This new political campaign against corporate inversion, therefore, is really an assault on a remaining freedom through which private citizens attempt to retain more of the wealth and income they have produced and earned in the market. It is a campaign to keep the American people captive behind a fiscal Berlin Wall over which there is to be no escape.
If the purpose of government is to spread the wealth and attempt to distribute the good life to everyone equally, then Lois Lerner was doing what she had to do. By that standard, she was even a hero.
If you put $1,000 in your piggy bank in 1960 and took it out to spend in 2000, you would discover that your money had, over time, lost 80 percent of its value.
“What the tax code is doing is trying to choose our values for us,” complains Yaron Brook from the Ayn Rand Institute.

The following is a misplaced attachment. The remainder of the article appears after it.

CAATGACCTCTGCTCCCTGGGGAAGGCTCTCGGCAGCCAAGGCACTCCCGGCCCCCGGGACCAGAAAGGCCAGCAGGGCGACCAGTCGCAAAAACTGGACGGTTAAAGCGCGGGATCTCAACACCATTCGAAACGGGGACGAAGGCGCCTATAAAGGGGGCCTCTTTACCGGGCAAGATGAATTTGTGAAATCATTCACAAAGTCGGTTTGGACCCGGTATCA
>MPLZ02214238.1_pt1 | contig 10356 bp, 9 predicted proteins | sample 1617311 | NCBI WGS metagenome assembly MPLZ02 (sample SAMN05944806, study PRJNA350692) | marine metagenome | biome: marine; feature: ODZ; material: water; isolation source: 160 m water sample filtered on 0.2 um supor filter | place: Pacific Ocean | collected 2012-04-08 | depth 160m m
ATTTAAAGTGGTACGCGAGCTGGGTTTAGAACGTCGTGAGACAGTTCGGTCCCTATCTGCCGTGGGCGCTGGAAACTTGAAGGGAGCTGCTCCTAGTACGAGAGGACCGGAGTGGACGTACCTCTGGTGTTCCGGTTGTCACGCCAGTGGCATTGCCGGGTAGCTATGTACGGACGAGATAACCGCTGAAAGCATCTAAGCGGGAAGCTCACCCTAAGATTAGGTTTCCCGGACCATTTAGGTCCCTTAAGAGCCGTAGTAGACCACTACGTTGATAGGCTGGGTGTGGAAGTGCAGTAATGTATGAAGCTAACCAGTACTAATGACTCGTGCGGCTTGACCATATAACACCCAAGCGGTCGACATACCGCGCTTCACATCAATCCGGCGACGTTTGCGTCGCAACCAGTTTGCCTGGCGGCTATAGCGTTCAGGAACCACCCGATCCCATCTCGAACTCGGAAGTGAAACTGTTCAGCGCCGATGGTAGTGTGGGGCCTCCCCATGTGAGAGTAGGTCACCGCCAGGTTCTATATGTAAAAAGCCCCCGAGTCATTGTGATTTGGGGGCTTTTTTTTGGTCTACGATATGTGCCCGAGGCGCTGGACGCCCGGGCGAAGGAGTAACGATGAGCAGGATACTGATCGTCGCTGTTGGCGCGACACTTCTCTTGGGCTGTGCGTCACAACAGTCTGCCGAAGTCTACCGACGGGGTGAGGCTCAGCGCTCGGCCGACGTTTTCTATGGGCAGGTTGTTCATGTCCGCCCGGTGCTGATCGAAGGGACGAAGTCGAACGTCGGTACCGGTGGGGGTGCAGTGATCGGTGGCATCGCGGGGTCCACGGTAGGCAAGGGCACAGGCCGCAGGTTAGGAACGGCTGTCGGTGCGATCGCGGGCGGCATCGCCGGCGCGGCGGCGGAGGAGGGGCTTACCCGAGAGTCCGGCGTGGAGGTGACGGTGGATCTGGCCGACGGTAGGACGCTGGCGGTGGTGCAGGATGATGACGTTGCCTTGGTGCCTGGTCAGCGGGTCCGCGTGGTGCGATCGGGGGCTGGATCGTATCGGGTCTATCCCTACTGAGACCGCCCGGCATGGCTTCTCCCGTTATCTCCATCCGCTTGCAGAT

If cutting and taxing are off the table, we can expect borrowing and printing.
It’s those who want to keep raising the debt limit, continuing to evade the causes of the fiscal disaster, who are irresponsible.
If federal spending were only 5 percent of our GDP ($750 billion) — instead of 25 percent ($3.8 trillion) — there would be no need for today’s oppressive and complicated tax system.
The federal government already has ample powers to punish people who have broken the tax laws. It does not need additional powers to bully people who haven’t.
If taxes only concealed hidden costs of what we buy, we’d be lucky, but taxes are destructive in another hidden way.